GOLDEN VALLEY, Minn. -- Molly Duerr has a very active three-year-old and the only thing that takes more energy than playing with him, is managing her diabetes.

"It would not be an understatement for me tosay I eat, sleep,breathe, live diabetes," said Duerr.

Duerr was diagnosed with Type 1 diabetes when she was 16. Sixteen years later, she still has to check her blood sugar levels eight to 10 times a day. She wears an insulin pump and glucose monitor and has to plan every meal ahead of time.

"Do youeat, doI take more insulin, do I need to do more exercises? Is it the stress that's making my blood sugar higher?" Duerr says as she describesall the ways she's challengedin her daily life.

Andthe fact is more people are being diagnosed withdiabetes, particularlyType 2 diabetes.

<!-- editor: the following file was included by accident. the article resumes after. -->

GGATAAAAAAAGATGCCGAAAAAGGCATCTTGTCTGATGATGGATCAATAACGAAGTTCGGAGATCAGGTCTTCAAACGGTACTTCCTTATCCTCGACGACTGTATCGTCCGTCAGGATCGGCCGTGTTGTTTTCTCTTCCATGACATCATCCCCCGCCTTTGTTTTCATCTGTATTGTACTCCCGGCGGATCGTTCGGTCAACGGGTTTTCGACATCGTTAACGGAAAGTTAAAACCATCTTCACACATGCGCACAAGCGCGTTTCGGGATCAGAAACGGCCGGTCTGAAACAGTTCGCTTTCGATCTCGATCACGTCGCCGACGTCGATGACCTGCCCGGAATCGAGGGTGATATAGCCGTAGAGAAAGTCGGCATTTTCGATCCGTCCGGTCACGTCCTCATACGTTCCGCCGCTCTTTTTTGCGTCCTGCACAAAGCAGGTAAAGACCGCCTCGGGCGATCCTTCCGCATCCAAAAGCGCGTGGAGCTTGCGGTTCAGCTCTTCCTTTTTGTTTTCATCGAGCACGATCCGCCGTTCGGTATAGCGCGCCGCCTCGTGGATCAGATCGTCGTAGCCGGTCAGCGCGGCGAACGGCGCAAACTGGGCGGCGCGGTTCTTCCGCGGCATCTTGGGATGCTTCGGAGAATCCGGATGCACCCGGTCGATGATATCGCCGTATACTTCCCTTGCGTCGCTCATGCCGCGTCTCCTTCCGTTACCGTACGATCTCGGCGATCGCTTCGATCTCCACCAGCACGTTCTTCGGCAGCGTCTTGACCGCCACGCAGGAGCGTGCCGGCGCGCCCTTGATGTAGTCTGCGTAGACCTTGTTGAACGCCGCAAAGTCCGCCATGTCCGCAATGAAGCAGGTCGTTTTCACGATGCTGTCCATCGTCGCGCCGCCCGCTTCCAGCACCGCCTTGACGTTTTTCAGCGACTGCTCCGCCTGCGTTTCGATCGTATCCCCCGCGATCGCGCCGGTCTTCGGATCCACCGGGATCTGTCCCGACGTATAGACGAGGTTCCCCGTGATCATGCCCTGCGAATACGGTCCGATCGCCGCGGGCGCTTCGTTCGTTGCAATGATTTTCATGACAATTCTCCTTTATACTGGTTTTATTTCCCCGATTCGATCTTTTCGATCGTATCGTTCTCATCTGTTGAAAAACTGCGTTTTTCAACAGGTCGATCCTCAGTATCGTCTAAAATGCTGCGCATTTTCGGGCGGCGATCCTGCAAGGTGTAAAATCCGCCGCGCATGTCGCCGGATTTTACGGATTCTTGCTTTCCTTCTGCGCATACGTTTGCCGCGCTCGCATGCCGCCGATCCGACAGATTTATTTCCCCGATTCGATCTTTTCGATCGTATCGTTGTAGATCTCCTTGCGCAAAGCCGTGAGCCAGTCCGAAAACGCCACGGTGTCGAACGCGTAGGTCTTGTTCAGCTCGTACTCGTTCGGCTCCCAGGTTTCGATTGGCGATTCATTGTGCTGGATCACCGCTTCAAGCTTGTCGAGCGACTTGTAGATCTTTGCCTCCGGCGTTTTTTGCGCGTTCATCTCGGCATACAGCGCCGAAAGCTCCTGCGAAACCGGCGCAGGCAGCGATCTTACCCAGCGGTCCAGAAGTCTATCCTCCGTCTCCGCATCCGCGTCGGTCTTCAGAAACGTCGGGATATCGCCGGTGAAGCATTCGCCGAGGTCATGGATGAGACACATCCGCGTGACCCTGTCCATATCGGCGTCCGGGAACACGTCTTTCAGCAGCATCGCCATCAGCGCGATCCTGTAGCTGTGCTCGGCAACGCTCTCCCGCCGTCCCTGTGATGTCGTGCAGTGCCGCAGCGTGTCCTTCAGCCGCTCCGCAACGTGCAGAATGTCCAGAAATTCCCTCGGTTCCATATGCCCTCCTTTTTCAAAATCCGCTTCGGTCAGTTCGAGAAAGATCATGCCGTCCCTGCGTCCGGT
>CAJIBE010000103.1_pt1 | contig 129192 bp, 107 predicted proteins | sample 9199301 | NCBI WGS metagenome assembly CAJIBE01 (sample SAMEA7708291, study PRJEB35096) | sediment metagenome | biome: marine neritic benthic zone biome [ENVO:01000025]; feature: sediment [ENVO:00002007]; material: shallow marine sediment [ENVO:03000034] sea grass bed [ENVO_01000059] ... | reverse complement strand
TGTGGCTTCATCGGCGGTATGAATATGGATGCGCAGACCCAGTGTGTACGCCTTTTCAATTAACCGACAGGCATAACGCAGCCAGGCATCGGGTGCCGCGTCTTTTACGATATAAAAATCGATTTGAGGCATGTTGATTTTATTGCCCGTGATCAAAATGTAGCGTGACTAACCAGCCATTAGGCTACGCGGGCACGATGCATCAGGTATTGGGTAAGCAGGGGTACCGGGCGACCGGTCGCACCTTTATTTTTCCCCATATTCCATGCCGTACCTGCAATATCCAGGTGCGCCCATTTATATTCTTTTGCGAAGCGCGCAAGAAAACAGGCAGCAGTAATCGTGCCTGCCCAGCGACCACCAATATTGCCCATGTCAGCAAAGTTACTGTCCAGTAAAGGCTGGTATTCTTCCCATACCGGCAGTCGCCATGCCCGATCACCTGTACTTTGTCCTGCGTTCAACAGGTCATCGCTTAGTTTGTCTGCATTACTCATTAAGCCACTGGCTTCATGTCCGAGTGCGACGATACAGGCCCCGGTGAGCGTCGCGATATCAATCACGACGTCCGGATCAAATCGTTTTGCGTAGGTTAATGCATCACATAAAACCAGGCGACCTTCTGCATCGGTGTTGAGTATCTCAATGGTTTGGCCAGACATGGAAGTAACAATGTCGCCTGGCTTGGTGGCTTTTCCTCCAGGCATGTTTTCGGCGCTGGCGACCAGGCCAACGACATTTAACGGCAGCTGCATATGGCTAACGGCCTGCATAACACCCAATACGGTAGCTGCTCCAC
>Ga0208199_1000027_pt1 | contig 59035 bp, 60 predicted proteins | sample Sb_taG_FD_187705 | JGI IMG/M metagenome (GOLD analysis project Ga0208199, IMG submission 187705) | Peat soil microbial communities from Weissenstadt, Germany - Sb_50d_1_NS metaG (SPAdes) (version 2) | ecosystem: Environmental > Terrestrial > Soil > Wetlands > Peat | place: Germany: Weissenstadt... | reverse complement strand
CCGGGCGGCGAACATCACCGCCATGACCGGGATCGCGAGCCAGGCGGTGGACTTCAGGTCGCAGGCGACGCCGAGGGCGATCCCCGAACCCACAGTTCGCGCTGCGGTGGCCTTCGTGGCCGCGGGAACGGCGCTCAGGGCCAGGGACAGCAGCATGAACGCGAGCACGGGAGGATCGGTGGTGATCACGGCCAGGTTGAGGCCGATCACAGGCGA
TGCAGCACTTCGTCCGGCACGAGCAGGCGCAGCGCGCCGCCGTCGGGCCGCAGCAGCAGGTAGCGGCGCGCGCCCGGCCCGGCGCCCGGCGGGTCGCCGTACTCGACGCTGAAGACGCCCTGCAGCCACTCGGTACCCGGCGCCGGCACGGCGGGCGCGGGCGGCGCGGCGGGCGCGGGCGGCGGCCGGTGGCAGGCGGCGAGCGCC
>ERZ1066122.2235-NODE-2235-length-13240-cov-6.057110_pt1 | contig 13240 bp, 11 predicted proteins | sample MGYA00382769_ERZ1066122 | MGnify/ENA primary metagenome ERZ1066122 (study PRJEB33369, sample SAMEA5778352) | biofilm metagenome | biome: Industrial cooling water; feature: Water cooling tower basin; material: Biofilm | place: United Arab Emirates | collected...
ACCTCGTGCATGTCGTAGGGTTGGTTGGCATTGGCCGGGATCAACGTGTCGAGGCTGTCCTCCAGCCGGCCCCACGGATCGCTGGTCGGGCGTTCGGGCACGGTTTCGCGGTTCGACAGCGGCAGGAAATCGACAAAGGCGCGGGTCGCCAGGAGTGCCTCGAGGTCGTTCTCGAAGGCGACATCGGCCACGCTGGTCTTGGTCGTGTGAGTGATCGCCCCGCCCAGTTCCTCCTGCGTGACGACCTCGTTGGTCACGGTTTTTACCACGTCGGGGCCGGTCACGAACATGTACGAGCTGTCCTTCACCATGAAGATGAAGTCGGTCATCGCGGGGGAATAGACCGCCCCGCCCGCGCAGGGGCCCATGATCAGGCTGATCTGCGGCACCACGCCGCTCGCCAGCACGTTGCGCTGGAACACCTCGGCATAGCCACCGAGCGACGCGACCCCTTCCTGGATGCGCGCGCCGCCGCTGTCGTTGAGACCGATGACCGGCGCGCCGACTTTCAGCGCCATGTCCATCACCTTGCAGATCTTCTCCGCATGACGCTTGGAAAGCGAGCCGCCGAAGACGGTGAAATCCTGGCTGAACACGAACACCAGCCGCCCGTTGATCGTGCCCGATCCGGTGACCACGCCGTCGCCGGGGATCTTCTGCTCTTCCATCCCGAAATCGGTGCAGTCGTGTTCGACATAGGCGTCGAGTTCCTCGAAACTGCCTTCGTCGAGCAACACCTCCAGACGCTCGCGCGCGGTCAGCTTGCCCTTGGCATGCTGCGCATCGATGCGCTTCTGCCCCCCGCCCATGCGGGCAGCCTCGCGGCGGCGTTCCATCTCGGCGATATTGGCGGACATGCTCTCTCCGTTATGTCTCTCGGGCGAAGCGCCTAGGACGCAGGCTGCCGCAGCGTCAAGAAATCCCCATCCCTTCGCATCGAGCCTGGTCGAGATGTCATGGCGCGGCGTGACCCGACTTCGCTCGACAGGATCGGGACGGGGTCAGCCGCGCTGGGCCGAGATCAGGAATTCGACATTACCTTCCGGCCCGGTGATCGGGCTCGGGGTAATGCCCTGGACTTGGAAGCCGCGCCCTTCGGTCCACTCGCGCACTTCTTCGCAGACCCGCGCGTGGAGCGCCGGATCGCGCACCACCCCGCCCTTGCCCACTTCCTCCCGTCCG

"It's global, it's global. The incidence of diabetes is increasing in every country around the world," said Dr. Elizabeth Seaquist with the University of Minnesota.

Seaquist says one in every three Minnesotans has diabetes or pre-diabetes. The reason for the rise? We live a more sedentary lifestyle than ever before. The U has teamed up with The Mayo Clinic on a project called the Decade of Discovery. A ten year plan of prevention and research aimed at conquering the disease.

"Our hope is to prevent, optimally treat and eventually cure Type 1 and Type 2 diabetes in the state of Minnesota," said Dr. Seaquist.